Adrenaline rating: 2/5

Horse-ride along Jungmun Beach

The sun is setting behind the palm trees, giving Jeju’s Jungmun Beach an odd gold-and-red-tinged LA feel. We saddle up at a local horse-riding outfit: me trotting along on a shaggy white horse, with Mike following on a touchy-feely mahogany steed that keeps stopping to eat the flowers on the side of the track. The adrenaline factor amps up when mine spies a trough of food and starts galloping. Did I mention I’ve been scared of horses since I read Gulliver’s Travels?

Adrenaline rating: 3/5

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Cruise the southern coast

Jeju, South Korea

Jeju’s southern coastline is full of craggy rock formations. There’s Jusangjeolli, volcanic rock formations (similar to Northern Ireland’s Giant’s Causeway) that were the result of Mount Hallasan’s lava erupting into the sea two million years ago; and Jeongbang Falls, the only waterfall in Asia to fall straight into the sea. We cruise along the coastline on a yacht, the sun twinkling above, and stop to sling fishing rods over the side. I was empty handed from fishing – but had a cold mug of Hite beer in the other, so…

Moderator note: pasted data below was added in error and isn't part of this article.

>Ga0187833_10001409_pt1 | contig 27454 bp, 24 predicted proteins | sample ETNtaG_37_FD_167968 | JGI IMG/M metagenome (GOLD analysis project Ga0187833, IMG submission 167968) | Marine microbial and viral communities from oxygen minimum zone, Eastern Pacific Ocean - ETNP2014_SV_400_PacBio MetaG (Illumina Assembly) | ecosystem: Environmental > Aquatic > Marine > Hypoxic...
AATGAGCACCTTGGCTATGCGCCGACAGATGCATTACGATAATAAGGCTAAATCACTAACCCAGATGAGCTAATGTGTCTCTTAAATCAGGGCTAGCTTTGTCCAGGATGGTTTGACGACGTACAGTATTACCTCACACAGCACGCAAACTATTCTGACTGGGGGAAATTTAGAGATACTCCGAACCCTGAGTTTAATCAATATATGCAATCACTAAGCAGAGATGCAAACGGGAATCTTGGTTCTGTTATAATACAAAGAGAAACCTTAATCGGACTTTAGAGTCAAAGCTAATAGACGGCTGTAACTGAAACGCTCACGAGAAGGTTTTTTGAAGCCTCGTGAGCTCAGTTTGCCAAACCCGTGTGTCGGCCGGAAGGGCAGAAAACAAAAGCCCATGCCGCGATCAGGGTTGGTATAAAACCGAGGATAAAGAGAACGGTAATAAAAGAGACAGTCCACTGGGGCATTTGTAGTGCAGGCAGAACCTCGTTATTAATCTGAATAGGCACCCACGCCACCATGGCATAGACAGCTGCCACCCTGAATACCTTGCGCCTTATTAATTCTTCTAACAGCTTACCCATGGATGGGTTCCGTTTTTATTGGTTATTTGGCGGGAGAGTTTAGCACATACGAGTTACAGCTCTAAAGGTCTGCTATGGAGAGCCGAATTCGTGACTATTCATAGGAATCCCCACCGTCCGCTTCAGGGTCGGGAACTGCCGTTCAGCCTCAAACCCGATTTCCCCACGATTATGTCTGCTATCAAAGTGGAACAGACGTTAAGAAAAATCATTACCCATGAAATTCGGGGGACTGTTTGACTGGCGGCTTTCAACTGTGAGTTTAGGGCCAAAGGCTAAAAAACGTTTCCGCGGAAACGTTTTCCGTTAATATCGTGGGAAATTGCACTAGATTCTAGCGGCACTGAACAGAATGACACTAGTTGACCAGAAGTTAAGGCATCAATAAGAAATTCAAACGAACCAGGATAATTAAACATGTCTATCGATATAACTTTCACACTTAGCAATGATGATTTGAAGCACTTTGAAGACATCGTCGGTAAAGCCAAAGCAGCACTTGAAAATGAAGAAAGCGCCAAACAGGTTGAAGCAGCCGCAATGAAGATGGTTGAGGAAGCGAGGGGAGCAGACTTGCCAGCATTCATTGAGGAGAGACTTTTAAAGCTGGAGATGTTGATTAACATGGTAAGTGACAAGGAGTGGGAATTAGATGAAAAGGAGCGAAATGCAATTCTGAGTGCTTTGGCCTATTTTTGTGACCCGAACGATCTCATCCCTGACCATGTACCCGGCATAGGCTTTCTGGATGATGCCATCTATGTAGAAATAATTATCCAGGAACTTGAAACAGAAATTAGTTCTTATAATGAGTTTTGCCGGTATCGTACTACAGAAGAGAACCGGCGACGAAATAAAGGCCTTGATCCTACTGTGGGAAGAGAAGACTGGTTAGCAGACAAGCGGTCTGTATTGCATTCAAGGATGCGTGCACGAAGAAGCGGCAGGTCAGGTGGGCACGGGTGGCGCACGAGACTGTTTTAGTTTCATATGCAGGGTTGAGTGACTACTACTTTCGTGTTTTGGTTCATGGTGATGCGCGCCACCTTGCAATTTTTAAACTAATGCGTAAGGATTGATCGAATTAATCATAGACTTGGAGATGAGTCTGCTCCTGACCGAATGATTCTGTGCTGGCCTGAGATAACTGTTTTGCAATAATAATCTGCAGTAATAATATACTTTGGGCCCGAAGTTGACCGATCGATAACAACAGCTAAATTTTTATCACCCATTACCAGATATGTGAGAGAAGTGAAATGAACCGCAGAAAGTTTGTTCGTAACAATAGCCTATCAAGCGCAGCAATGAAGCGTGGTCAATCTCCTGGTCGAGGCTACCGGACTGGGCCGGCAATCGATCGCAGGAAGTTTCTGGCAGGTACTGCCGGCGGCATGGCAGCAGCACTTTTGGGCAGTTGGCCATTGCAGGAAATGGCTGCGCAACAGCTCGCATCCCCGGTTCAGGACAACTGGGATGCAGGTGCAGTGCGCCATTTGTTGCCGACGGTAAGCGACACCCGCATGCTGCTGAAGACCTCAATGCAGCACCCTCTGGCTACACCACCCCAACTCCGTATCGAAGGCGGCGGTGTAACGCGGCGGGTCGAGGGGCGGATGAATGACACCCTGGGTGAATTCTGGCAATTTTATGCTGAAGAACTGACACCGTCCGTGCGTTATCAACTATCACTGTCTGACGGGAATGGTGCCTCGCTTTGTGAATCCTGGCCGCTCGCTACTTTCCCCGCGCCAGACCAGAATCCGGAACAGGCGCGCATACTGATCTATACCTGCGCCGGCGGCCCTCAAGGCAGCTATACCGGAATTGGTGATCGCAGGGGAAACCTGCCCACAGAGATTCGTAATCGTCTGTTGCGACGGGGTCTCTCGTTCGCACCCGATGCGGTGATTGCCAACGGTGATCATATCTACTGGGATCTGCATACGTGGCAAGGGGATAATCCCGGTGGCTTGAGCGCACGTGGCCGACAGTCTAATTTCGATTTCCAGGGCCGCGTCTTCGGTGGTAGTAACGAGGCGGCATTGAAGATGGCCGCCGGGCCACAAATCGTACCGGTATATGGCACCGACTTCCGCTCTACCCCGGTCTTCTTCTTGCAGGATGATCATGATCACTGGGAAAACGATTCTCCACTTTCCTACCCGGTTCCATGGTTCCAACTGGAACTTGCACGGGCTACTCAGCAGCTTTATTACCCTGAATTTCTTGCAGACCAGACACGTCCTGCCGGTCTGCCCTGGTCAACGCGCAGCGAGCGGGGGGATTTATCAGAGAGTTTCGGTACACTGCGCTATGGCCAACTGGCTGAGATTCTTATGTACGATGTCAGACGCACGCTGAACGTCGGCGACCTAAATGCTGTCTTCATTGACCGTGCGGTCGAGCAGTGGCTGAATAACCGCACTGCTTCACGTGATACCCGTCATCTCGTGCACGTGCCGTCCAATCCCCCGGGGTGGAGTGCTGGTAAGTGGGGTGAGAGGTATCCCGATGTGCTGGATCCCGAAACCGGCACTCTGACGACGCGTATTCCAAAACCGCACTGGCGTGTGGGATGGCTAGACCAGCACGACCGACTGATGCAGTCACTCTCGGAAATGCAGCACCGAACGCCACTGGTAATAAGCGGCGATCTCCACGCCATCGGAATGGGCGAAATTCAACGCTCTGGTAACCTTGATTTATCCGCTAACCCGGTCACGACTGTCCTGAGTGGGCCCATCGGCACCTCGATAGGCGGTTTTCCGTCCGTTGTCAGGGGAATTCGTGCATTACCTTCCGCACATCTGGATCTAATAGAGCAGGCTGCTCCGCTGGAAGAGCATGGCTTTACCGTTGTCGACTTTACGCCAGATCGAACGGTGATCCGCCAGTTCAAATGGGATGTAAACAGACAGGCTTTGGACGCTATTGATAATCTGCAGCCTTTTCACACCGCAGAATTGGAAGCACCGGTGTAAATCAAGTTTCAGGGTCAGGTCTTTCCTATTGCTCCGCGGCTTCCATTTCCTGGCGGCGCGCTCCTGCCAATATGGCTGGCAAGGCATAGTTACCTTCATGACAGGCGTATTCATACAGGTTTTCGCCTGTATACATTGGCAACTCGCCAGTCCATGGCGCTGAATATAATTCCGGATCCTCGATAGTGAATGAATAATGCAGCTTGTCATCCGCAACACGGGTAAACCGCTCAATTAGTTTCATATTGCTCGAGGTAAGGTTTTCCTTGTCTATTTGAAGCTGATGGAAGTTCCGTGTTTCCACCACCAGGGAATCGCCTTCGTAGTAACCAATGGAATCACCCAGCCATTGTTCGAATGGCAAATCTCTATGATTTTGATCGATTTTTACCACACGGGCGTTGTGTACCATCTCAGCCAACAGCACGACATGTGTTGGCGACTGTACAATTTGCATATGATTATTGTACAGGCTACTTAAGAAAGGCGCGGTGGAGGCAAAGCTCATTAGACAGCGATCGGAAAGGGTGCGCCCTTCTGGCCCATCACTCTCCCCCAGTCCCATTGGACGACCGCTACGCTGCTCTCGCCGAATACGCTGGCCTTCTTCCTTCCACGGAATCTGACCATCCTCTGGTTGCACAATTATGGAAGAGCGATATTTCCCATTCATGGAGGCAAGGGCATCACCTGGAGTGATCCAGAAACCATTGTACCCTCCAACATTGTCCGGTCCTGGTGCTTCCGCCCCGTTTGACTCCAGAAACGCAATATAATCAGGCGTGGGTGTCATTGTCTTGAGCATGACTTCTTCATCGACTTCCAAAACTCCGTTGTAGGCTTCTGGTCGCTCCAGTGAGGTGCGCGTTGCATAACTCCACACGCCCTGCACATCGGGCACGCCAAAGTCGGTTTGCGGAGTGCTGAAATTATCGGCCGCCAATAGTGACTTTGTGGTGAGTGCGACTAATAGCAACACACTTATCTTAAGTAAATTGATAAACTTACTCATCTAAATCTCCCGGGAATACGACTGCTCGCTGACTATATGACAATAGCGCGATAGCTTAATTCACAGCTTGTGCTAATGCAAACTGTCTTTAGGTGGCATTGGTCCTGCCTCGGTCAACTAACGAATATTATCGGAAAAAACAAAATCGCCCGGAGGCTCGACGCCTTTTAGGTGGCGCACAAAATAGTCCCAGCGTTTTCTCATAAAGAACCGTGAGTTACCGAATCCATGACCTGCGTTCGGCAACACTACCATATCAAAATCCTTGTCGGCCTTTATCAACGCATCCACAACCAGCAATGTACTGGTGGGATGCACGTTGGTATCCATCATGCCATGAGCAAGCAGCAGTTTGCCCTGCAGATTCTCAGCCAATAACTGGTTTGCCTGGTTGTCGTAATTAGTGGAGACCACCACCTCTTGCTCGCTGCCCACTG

Adrenaline rating: 1/5

Where to stay

The sprawling Shilla Jeju resort, on the coast of Seogwipo, is one of the island’s most premium properties. There’s direct beach access, a dizzying array of swimming pools (including an adults-only hot tub – ideal for sore Hallasan muscles) and it’s right on Route Seven of the Olle Trail. The concierge can organise adventure activities for guests through the GAO programme. There’s also soft adventure without even leaving the hotel grounds with the new glamping dining experience. A chef barbecues fish and meat for you to eat in a heated, luxurious tent, with wine matching, vinyl records and boardgames. Take it from me when I say that the most adventurous thing is trying to relax while doing this romantic experience with a colleague.